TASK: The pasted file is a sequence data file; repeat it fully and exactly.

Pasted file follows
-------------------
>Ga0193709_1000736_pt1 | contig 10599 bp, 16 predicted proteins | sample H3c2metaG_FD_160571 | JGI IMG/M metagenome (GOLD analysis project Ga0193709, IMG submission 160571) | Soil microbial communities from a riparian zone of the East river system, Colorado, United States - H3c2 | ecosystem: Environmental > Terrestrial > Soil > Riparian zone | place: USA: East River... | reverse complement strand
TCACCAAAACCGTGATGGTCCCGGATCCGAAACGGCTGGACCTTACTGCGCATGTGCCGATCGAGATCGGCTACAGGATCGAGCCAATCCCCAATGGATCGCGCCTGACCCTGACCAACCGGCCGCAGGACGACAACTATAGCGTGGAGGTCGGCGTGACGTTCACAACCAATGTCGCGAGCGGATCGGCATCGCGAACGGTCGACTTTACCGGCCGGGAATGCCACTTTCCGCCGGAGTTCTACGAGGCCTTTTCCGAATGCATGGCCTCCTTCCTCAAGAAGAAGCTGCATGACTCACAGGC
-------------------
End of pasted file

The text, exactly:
>Ga0193709_1000736_pt1 | contig 10599 bp, 16 predicted proteins | sample H3c2metaG_FD_160571 | JGI IMG/M metagenome (GOLD analysis project Ga0193709, IMG submission 160571) | Soil microbial communities from a riparian zone of the East river system, Colorado, United States - H3c2 | ecosystem: Environmental > Terrestrial > Soil > Riparian zone | place: USA: East River... | reverse complement strand
TCACCAAAACCGTGATGGTCCCGGATCCGAAACGGCTGGACCTTACTGCGCATGTGCCGATCGAGATCGGCTACAGGATCGAGCCAATCCCCAATGGATCGCGCCTGACCCTGACCAACCGGCCGCAGGACGACAACTATAGCGTGGAGGTCGGCGTGACGTTCACAACCAATGTCGCGAGCGGATCGGCATCGCGAACGGTCGACTTTACCGGCCGGGAATGCCACTTTCCGCCGGAGTTCTACGAGGCCTTTTCCGAATGCATGGCCTCCTTCCTCAAGAAGAAGCTGCATGACTCACAGGC